From the WSJ’s annual Christmas editorial:
When Saul of Tarsus set out on his journey to Damascus the whole of the known world lay in bondage. There was one state, and it was Rome. There was one master for it all, and he was Tiberius Caesar.
Everywhere there was civil order, for the arm of the Roman law was long. Everywhere there was stability, in government and in society, for the centurions saw that it was so.
But everywhere there was something else, too. There was oppression—for those who were not the friends of Tiberius Caesar. There was the tax gatherer to take the grain from the fields and the flax from the spindle to feed the legions or to fill the hungry treasury from which divine Caesar gave largess to the people. There was the impressor to find recruits for the circuses. There were executioners to quiet those whom the Emperor proscribed. What was a man for but to serve Caesar?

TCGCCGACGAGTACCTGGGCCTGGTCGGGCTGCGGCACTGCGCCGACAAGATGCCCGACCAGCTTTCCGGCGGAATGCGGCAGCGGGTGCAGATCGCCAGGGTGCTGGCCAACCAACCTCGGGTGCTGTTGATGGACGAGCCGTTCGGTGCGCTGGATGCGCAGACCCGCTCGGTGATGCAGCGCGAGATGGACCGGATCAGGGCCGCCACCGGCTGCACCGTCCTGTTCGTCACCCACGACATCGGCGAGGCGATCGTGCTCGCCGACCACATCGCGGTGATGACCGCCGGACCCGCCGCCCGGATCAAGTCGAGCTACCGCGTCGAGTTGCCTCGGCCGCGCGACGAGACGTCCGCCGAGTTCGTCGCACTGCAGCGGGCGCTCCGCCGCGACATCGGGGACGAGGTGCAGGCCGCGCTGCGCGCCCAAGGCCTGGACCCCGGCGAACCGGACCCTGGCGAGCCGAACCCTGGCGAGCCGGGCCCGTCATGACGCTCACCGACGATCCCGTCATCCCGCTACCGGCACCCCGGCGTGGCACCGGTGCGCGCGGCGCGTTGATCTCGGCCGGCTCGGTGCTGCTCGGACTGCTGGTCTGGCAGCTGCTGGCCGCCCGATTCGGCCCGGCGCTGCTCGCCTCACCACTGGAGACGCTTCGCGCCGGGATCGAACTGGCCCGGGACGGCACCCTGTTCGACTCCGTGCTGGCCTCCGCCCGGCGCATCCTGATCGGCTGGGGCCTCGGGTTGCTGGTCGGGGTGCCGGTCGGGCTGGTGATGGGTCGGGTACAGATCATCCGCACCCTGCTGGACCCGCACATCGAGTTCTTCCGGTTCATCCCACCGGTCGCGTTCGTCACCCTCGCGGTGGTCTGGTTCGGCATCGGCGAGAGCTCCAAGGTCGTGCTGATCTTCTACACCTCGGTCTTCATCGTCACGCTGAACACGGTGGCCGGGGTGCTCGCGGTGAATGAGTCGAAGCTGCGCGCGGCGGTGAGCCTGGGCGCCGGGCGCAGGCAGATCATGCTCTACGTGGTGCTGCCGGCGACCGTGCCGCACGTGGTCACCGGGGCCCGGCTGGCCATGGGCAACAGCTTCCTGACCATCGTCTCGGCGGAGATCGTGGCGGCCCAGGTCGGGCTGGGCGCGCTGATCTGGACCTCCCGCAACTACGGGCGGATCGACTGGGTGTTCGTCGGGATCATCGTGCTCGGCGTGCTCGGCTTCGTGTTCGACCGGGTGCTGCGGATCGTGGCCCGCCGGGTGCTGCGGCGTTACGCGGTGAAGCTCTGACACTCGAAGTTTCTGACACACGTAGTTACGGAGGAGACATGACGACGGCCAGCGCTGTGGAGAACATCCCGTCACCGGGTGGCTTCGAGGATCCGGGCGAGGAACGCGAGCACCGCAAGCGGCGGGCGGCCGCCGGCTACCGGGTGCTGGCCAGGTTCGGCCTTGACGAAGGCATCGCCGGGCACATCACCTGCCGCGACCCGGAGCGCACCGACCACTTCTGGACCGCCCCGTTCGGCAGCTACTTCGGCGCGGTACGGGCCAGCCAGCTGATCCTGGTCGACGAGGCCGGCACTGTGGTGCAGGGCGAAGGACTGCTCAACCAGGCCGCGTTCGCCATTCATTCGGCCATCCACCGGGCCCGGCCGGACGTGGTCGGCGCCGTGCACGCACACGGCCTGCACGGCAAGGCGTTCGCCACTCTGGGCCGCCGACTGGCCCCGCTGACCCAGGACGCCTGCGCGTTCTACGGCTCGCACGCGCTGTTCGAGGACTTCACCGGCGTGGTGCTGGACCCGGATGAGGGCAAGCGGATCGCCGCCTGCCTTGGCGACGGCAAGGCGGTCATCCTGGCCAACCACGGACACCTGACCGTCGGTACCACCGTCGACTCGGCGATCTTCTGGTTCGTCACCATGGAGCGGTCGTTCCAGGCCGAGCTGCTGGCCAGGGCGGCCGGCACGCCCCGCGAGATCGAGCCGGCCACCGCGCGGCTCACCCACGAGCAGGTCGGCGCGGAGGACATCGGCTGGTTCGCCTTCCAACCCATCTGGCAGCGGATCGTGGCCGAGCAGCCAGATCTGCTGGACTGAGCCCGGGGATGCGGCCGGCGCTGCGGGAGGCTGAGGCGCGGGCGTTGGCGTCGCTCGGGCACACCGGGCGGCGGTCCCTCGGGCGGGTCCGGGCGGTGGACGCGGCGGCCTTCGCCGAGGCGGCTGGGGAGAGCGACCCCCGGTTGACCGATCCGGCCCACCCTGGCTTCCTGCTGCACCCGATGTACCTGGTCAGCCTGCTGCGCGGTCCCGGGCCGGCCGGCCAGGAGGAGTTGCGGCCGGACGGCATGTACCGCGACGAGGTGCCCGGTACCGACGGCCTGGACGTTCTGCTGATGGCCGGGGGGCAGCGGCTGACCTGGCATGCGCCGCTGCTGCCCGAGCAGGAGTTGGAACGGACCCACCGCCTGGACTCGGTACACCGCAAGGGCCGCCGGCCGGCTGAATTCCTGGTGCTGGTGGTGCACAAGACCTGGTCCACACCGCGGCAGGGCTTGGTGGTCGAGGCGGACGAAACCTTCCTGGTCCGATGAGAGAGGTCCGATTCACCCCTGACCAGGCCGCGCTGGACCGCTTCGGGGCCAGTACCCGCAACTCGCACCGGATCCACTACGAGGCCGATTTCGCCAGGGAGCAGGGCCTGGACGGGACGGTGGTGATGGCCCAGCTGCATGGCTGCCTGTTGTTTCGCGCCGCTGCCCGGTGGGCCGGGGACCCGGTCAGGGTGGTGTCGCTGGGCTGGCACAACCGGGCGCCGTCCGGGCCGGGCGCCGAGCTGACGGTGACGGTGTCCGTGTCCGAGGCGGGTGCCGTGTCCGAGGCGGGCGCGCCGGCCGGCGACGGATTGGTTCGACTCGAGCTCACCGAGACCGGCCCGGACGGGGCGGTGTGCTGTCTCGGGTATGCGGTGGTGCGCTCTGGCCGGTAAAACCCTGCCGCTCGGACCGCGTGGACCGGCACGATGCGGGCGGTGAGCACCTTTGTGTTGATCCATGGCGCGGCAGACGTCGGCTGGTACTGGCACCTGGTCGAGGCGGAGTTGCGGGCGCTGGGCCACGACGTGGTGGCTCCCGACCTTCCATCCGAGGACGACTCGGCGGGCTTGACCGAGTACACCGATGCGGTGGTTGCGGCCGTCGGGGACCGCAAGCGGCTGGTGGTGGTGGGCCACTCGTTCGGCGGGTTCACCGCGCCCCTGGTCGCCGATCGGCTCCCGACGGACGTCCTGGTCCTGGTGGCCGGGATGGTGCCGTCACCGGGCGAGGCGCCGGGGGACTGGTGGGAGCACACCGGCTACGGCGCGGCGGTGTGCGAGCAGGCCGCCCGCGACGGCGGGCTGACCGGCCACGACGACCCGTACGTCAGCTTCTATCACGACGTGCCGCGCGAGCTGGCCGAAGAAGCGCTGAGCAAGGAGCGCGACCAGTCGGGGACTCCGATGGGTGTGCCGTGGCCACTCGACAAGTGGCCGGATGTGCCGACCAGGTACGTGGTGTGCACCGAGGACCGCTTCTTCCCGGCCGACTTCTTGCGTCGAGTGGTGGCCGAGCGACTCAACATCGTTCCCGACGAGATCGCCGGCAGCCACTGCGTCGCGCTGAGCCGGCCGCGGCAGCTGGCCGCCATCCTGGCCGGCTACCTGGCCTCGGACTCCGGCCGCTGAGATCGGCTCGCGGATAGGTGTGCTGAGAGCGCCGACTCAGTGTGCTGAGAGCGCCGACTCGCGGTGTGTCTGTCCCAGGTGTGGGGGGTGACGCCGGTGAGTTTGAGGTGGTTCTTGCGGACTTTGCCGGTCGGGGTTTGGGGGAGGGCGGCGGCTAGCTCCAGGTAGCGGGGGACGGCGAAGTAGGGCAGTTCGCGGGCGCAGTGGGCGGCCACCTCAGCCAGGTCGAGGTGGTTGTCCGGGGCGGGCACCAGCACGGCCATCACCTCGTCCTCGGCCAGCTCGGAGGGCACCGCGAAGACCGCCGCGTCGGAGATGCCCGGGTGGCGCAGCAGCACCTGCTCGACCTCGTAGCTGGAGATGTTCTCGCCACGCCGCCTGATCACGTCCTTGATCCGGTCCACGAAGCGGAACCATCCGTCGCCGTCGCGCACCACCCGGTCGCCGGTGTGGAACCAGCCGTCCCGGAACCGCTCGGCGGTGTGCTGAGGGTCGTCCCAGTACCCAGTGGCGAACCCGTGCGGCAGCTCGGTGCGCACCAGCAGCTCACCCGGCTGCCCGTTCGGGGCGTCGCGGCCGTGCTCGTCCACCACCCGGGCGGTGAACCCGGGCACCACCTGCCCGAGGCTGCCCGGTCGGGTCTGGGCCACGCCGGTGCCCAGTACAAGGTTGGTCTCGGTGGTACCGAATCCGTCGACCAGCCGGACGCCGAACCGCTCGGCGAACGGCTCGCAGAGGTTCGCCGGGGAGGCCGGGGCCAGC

At our family’s celebration last night, in lieu of a formulaic grace, I said this: “Some believe one thing, some another. Some believe in nothing at all. But what cannot be disbelieved is that two thousand years or so ago a 33-year old carpenter from a backwater lot in the Roman empire changed the world, forever. And his method was love.”
Something, I think, we all can learn from regardless of our beliefs.
Vermont Royster’s 1949 editorial ends thus: “Stand fast therefore in the liberty wherewith Christ has made us free and be not entangled again with the yoke of bondage.”
The gifts are all unwrapped, the wrapping papers swept up, dinner served, the plates washed and put up. A quiet morning after. A cup of coffee, the New York Times Sunday edition. Everyone still sleeps, happy, healthy and content, the very air wrapped in their soft exhalations.
My favorite part of my favorite day.
Again, to you and yours, a very Merry Christmas to those who believe in that one thing. And to the others, my friends, every possible blessing of the season.